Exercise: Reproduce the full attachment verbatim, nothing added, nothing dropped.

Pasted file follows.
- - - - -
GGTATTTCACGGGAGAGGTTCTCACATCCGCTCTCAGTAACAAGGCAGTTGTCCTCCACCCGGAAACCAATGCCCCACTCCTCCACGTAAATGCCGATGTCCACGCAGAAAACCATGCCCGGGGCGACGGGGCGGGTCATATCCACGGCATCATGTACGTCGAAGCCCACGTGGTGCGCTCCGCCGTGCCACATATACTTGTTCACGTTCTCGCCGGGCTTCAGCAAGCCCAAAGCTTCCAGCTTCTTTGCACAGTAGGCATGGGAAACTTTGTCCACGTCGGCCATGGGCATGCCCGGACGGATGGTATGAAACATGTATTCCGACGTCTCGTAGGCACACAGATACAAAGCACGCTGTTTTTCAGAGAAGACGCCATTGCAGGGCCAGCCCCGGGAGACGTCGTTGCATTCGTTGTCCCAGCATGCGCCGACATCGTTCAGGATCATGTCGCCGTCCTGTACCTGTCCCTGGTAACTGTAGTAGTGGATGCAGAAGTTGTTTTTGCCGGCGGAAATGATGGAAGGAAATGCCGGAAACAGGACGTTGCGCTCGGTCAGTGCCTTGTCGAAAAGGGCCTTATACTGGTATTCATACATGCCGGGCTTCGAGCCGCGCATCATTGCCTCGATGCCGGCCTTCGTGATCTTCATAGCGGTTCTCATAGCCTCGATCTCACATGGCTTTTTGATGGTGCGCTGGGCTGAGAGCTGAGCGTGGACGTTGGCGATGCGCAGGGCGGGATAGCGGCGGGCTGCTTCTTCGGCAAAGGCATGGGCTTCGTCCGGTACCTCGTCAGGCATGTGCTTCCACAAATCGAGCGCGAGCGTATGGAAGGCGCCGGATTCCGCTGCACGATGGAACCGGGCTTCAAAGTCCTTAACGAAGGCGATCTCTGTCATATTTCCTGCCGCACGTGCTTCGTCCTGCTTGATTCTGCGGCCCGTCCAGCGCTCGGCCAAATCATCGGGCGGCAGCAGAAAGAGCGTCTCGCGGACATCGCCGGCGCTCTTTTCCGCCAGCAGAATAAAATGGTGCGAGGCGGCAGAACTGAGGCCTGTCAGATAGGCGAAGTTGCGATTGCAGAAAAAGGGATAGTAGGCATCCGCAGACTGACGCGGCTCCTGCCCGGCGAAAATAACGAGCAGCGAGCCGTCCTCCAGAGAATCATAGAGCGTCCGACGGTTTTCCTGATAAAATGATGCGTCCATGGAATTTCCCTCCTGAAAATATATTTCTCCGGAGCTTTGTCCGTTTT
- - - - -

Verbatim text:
GGTATTTCACGGGAGAGGTTCTCACATCCGCTCTCAGTAACAAGGCAGTTGTCCTCCACCCGGAAACCAATGCCCCACTCCTCCACGTAAATGCCGATGTCCACGCAGAAAACCATGCCCGGGGCGACGGGGCGGGTCATATCCACGGCATCATGTACGTCGAAGCCCACGTGGTGCGCTCCGCCGTGCCACATATACTTGTTCACGTTCTCGCCGGGCTTCAGCAAGCCCAAAGCTTCCAGCTTCTTTGCACAGTAGGCATGGGAAACTTTGTCCACGTCGGCCATGGGCATGCCCGGACGGATGGTATGAAACATGTATTCCGACGTCTCGTAGGCACACAGATACAAAGCACGCTGTTTTTCAGAGAAGACGCCATTGCAGGGCCAGCCCCGGGAGACGTCGTTGCATTCGTTGTCCCAGCATGCGCCGACATCGTTCAGGATCATGTCGCCGTCCTGTACCTGTCCCTGGTAACTGTAGTAGTGGATGCAGAAGTTGTTTTTGCCGGCGGAAATGATGGAAGGAAATGCCGGAAACAGGACGTTGCGCTCGGTCAGTGCCTTGTCGAAAAGGGCCTTATACTGGTATTCATACATGCCGGGCTTCGAGCCGCGCATCATTGCCTCGATGCCGGCCTTCGTGATCTTCATAGCGGTTCTCATAGCCTCGATCTCACATGGCTTTTTGATGGTGCGCTGGGCTGAGAGCTGAGCGTGGACGTTGGCGATGCGCAGGGCGGGATAGCGGCGGGCTGCTTCTTCGGCAAAGGCATGGGCTTCGTCCGGTACCTCGTCAGGCATGTGCTTCCACAAATCGAGCGCGAGCGTATGGAAGGCGCCGGATTCCGCTGCACGATGGAACCGGGCTTCAAAGTCCTTAACGAAGGCGATCTCTGTCATATTTCCTGCCGCACGTGCTTCGTCCTGCTTGATTCTGCGGCCCGTCCAGCGCTCGGCCAAATCATCGGGCGGCAGCAGAAAGAGCGTCTCGCGGACATCGCCGGCGCTCTTTTCCGCCAGCAGAATAAAATGGTGCGAGGCGGCAGAACTGAGGCCTGTCAGATAGGCGAAGTTGCGATTGCAGAAAAAGGGATAGTAGGCATCCGCAGACTGACGCGGCTCCTGCCCGGCGAAAATAACGAGCAGCGAGCCGTCCTCCAGAGAATCATAGAGCGTCCGACGGTTTTCCTGATAAAATGATGCGTCCATGGAATTTCCCTCCTGAAAATATATTTCTCCGGAGCTTTGTCCGTTTT